Why a nutritionist’s mind is on weighty matters
A medical graduate from Rajiv Gandhi University of Health Sciences, Dr Simran Saini, a fitness-freak herself, decided to launch a crusade against lifestyle diseases by advising people to eat right and stay healthy.
To improve her knowledge in the field, she enrolled for a one- year correspondence certificate course in nutrition dietetics at a private institute. Later, setting up a freelance practice at home, she achieved some spectacular results wth two clients. After they followed her diet charts “those two people were able to lose weight, they were ecstatic and really appreciated how I had worked with them. That was when I realised that it was not just about helping someone lose weight. As a nutritionist, I can change the way they start looking at themselves, the food and the nutrition they derive from it, to be happy and healthy,” says Saini.
This sense of satisfaction of being able to bring about a positive change in the lives of people drove her to pursue her studies in dietary counselling from the Institute of Health Sciences, Ireland.
With increasing awareness of the importance of good nutrition, more and more people in India are turning to nutrition experts for a healthy and disease-free life. In recent times, especially, young people are extremely keen stay fit and look good. They are increasingly becoming cautious about what they eat and how they look.
Nutritionists and diet counsellors guide people on what to eat, the calorie intake and food combinations based on an individual’s choice and body requirements.
Anyone can have access to a professional nutritionist today. “We earlier had high-end clients coming for consultancy. The situation is totally different now. With increasing awareness of maintaining good health, low and middle income people too have joined the race to stay fit. People understand the importance of nutrition now and do not hesitate to spend money,” says Saini, who has been practising since 2000.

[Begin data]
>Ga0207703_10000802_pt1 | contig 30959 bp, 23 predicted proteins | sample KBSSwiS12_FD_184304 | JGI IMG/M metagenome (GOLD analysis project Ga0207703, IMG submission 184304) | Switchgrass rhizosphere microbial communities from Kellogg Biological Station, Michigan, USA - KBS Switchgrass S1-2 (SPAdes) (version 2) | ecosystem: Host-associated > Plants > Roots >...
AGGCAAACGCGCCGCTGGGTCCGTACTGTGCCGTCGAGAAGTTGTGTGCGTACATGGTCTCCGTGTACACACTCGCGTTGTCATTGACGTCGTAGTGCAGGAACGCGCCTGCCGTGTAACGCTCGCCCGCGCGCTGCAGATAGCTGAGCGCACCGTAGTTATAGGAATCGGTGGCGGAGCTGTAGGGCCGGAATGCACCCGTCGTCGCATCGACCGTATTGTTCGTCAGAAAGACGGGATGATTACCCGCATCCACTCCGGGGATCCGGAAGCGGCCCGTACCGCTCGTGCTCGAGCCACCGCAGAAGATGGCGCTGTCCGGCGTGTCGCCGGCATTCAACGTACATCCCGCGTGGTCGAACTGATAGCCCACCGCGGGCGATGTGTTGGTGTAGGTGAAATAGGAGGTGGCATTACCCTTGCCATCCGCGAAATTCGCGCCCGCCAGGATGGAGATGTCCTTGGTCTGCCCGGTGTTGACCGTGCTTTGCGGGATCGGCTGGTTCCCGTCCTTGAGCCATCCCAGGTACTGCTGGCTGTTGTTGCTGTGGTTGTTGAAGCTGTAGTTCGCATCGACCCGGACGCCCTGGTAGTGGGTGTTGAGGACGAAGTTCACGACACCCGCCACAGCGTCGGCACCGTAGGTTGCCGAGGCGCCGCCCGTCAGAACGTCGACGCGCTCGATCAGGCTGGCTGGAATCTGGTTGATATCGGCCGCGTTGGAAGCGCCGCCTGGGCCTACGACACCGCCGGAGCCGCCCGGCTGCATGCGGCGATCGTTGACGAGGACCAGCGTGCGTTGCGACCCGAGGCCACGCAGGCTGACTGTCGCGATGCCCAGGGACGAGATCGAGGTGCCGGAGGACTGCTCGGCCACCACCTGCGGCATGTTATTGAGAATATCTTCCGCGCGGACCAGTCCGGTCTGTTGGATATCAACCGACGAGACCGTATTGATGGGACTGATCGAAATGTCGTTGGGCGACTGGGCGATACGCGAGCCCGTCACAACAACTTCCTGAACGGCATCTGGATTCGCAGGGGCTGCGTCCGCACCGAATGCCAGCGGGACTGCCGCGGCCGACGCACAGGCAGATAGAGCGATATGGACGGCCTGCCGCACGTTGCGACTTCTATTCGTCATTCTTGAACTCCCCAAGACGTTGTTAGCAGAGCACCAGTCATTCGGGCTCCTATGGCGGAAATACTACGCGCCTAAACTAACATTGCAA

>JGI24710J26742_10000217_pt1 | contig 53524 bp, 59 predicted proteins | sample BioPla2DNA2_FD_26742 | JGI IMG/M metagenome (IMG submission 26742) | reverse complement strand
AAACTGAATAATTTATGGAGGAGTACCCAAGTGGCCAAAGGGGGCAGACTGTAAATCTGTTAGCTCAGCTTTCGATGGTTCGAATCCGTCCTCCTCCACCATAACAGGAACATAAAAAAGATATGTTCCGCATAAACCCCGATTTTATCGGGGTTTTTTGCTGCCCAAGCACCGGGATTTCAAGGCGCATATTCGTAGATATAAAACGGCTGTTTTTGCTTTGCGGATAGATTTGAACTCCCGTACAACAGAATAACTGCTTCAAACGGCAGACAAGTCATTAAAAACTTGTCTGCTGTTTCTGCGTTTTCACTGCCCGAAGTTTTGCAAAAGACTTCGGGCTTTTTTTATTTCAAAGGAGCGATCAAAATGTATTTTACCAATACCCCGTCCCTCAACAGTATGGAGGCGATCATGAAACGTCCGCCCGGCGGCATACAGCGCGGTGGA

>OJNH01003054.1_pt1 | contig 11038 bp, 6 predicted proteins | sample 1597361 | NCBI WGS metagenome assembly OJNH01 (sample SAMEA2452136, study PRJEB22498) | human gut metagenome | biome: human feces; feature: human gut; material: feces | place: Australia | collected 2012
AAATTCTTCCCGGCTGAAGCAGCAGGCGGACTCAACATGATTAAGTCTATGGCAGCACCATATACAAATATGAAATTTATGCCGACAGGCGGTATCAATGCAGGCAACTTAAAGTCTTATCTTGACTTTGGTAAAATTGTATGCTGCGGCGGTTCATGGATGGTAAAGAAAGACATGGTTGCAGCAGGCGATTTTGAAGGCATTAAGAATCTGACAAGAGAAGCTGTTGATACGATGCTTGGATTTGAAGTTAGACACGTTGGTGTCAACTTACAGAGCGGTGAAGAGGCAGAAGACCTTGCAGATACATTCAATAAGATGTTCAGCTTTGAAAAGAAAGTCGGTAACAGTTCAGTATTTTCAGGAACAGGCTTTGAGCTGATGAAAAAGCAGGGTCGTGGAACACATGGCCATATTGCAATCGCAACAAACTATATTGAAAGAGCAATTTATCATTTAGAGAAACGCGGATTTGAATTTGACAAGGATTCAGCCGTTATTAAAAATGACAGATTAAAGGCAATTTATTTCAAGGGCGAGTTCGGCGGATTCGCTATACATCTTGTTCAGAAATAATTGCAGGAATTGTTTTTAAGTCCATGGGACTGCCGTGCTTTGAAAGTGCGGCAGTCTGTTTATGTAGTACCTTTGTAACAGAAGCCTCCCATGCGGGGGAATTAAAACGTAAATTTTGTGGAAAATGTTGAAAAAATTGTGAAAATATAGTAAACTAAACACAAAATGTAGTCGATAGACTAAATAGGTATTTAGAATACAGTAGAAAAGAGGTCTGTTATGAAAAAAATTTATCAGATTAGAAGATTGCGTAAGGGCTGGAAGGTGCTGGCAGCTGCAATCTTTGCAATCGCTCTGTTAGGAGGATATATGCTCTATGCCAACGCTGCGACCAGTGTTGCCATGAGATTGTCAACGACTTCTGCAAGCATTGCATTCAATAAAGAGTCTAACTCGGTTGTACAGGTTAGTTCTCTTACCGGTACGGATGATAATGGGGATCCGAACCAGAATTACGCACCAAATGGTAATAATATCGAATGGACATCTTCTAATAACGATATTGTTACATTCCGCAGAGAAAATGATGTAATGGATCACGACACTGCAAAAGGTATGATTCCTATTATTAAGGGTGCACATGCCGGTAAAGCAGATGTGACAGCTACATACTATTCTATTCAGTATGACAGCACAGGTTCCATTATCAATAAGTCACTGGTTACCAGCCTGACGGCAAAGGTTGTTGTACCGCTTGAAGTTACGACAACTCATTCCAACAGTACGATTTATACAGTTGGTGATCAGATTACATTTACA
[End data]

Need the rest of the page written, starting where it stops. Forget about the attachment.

So, what do nutritionists do? They first hold consultations with clients and educate them on the diet programme, services they would be provided as part of the plan, the duration and the number of diet counselling sessions. Following this, they prepare weekly diet plans for the client and assess their progress and counsel them. Nutritionists take into account the client’s present food habits, calorie intake, physical activity in general, food preferences and dislikes, medications they are taking, and overall lifestyle while preparing a diet chart.
“For obese people, we take approximate targets of three to four kilo weight loss every month and customise a plan accordingly and guide them on how to follow the same,” says Saini.
Once the diet chart is prepared and the client is directed on how to follow the same, all that a nutritionist has to do is to check if the clients are following the diet or not and change the diet to modify the calorie intake from time to time. Physicians often refer patients to nutritionists to help cure them through therapeutic diet plans.
“Aligning one’s way of eating to the lifestyle of the person is the biggest challenge. Good nutritionists need to combine food preferences of a client with the diet they recommend. The best way to deal with this is to understand the psyche of the client, counsel them well and ensure results,” suggests Saini.
Building a good reputation in the field is important. The amount of money nutritionists earn depends on their qualifications and recommendations of clients.